Dysmenorrhea - Article

ABSTRACT: Dysmenorrhea is the leading cause of recurrent short-term school absence in adolescent girls and a common problem in women of reproductive age. Risk factors for dysmenorrhea include nulliparity, heavy menstrual flow, smoking, and depression. Empiric therapy can be initiated based on a typical history of painful menses and a negative physical examination. Nonsteroidal anti-inflammatory drugs are the initial therapy of choice in patients with presumptive primary dysmenorrhea. Oral contraceptives and depo-medroxyprogesterone acetate also may be considered. If pain relief is insufficient, prolonged-cycle oral contraceptives or intravaginal use of oral contraceptive pills can be considered. In women who do not desire hormonal contraception, there is some evidence of benefit with the use of topical heat; the Japanese herbal remedy toki-shakuyaku-san; thiamine, vitamin E, and fish oil supplements; a low-fat vegetarian diet; and acupressure. If dysmenorrhea remains uncontrolled with any of these approaches, pelvic ultrasonography should be performed and referral for laparoscopy should be considered to rule out secondary causes of dysmenorrhea. In patients with severe refractory primary dysmenorrhea, additional safe alternatives for women who want to conceive include transcutaneous electric nerve stimulation, acupuncture, nifedipine, and terbutaline. Otherwise, the use of danazol or leuprolide may be considered and, rarely, hysterectomy. The effectiveness of surgical interruption of the pelvic nerve pathways has not been established.


Epstein-Barr Virus Infectious Mononucleosis - Article

ABSTRACT: Infectious mononucleosis should be suspected in patients 10 to 30 years of age who present with sore throat and significant fatigue, palatal petechiae, posterior cervical or auricular adenopathy, marked adenopathy, or inguinal adenopathy. An atypical lymphocytosis of at least 20 percent or atypical lymphocytosis of at least 10 percent plus lymphocytosis of at least 50 percent strongly supports the diagnosis, as does a positive heterophile antibody test. False-negative results of heterophile antibody tests are relatively common early in the course of infection. Patients with negative results may have another infection, such as toxoplasmosis, streptococcal infection, cytomegalovirus infection, or another viral infection. Symptomatic treatment, the mainstay of care, includes adequate hydration, analgesics, antipyretics, and adequate rest. Bed rest should not be enforced, and the patient's energy level should guide activity. Corticosteroids, acyclovir, and antihistamines are not recommended for routine treatment of infectious mononucleosis, although corticosteroids may benefit patients with respiratory compromise or severe pharyngeal edema. Patients with infectious mononucleosis should be withdrawn from contact or collision sports for at least four weeks after the onset of symptoms. Fatigue, myalgias, and need for sleep may persist for several months after the acute infection has resolved.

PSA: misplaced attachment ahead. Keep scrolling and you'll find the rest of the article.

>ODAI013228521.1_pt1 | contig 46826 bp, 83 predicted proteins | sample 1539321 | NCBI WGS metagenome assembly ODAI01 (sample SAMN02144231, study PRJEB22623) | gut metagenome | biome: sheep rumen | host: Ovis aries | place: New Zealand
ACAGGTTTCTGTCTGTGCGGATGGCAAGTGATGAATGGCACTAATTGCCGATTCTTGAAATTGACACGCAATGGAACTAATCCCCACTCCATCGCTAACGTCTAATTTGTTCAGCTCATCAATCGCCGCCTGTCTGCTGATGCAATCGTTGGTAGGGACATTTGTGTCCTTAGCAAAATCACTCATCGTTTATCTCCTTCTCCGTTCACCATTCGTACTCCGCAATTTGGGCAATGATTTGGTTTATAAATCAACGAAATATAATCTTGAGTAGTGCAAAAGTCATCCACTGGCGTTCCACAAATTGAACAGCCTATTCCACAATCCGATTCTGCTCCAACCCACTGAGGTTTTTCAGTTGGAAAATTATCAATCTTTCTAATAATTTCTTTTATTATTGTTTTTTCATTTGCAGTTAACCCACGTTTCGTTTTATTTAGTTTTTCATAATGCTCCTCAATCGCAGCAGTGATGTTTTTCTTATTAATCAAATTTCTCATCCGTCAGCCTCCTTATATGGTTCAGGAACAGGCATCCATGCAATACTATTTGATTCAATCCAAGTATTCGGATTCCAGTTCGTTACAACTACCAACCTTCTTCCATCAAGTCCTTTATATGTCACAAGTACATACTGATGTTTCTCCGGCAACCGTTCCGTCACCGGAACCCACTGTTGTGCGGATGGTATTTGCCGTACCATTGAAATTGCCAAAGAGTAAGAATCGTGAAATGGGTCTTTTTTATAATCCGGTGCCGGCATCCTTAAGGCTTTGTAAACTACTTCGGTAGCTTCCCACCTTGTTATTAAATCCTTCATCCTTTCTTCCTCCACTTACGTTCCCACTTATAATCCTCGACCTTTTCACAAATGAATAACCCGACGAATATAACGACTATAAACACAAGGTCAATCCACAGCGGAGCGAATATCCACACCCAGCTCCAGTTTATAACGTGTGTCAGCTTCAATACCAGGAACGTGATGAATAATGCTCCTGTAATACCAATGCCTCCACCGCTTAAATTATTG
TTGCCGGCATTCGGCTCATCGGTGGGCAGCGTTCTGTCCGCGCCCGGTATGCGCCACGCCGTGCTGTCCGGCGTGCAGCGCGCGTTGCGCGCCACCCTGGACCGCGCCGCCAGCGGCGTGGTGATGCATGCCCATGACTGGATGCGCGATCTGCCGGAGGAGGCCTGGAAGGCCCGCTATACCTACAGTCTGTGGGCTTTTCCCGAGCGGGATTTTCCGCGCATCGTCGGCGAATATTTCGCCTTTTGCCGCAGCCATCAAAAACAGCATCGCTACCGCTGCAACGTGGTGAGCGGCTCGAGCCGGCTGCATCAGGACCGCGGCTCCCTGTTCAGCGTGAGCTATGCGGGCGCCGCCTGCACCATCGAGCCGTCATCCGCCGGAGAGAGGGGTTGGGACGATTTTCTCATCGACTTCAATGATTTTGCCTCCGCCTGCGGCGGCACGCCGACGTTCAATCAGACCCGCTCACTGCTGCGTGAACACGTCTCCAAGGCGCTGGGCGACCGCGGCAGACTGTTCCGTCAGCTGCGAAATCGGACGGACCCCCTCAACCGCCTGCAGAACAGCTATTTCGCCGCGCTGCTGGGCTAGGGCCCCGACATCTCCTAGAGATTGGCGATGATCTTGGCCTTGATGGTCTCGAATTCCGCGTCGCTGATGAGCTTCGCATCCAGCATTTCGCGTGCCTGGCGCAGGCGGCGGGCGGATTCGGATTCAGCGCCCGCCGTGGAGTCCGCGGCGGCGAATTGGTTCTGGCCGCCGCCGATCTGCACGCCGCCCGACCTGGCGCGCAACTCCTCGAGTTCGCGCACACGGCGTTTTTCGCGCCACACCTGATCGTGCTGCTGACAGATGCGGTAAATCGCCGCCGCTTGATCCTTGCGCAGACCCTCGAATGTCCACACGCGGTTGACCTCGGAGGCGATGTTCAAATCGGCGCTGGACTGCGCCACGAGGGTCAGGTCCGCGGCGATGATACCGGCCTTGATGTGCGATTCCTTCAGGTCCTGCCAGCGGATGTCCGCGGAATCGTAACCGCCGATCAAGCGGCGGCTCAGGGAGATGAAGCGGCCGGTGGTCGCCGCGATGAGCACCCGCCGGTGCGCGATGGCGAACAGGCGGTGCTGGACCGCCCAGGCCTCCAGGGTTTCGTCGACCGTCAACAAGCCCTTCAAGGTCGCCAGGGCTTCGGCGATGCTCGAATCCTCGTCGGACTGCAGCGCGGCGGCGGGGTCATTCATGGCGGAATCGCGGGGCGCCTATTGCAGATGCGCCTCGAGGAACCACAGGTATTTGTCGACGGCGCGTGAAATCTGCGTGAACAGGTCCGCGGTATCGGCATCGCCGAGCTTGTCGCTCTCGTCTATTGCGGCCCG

Seborrheic Dermatitis: An Overview - Article

ABSTRACT: Seborrheic dermatitis affects the scalp, central face, and anterior chest. In adolescents and adults, it often presents as scalp scaling (dandruff). Seborrheic dermatitis also may cause mild to marked erythema of the nasolabial fold, often with scaling. Stress can cause flare-ups. The scales are greasy, not dry, as commonly thought. An uncommon generalized form in infants may be linked to immunodeficiencies. Topical therapy primarily consists of antifungal agents and low-potency steroids. New topical calcineurin inhibitors (immunomodulators) sometimes are administered.


Common Overuse Tendon Problems: A Review and Recommendations for Treatment - Article